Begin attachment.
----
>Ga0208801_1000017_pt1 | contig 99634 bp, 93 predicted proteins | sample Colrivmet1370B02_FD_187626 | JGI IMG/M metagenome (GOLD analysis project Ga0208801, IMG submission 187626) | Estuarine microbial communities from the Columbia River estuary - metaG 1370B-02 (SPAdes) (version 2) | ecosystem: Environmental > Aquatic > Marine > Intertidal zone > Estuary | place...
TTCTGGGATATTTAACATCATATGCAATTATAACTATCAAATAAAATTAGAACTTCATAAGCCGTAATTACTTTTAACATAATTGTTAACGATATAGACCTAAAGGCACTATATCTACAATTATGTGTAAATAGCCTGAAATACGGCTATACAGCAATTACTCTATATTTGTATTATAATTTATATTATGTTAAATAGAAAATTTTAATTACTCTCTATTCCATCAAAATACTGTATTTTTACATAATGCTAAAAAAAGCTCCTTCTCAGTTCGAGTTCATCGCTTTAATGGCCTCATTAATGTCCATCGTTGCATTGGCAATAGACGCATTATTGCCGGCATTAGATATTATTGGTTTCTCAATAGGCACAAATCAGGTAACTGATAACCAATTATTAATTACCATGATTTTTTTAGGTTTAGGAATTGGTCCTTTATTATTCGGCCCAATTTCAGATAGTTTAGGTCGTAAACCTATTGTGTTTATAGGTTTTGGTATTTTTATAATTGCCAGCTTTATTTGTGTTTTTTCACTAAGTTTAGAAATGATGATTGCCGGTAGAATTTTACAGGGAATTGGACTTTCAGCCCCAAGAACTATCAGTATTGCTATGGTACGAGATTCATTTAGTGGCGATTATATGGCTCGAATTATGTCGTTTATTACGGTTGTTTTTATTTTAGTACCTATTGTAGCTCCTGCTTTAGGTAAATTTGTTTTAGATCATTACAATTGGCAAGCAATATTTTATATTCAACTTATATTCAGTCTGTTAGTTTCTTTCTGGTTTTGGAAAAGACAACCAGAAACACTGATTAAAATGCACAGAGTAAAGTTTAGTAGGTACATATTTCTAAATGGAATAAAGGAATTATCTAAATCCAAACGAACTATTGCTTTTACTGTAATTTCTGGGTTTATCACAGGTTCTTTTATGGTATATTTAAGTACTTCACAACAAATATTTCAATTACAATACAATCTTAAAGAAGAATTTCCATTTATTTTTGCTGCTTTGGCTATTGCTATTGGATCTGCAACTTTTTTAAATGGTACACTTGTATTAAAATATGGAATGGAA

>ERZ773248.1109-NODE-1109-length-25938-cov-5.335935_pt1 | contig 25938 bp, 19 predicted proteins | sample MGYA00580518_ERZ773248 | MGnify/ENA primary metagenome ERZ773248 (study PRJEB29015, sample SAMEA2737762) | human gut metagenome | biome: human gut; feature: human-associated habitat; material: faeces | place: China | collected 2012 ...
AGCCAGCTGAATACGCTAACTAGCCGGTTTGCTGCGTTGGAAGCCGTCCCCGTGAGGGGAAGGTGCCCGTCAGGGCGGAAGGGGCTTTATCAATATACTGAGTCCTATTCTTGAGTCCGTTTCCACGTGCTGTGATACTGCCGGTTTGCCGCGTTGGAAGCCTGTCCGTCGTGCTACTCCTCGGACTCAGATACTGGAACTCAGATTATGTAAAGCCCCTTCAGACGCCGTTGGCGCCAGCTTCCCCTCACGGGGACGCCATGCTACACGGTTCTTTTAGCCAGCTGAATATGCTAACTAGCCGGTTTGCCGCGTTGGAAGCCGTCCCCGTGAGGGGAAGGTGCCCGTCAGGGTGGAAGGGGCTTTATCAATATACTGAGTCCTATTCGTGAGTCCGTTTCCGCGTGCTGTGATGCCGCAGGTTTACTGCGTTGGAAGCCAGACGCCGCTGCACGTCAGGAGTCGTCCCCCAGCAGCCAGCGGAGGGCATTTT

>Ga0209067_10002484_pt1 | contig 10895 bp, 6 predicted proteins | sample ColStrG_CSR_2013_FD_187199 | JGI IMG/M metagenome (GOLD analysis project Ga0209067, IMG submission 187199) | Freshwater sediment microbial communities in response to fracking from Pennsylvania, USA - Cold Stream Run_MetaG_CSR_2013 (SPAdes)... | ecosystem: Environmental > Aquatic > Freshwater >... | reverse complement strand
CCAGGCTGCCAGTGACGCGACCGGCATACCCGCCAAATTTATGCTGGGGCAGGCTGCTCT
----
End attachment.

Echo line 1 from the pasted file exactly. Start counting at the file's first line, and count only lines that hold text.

>Ga0208801_1000017_pt1 | contig 99634 bp, 93 predicted proteins | sample Colrivmet1370B02_FD_187626 | JGI IMG/M metagenome (GOLD analysis project Ga0208801, IMG submission 187626) | Estuarine microbial communities from the Columbia River estuary - metaG 1370B-02 (SPAdes) (version 2) | ecosystem: Environmental > Aquatic > Marine > Intertidal zone > Estuary | place...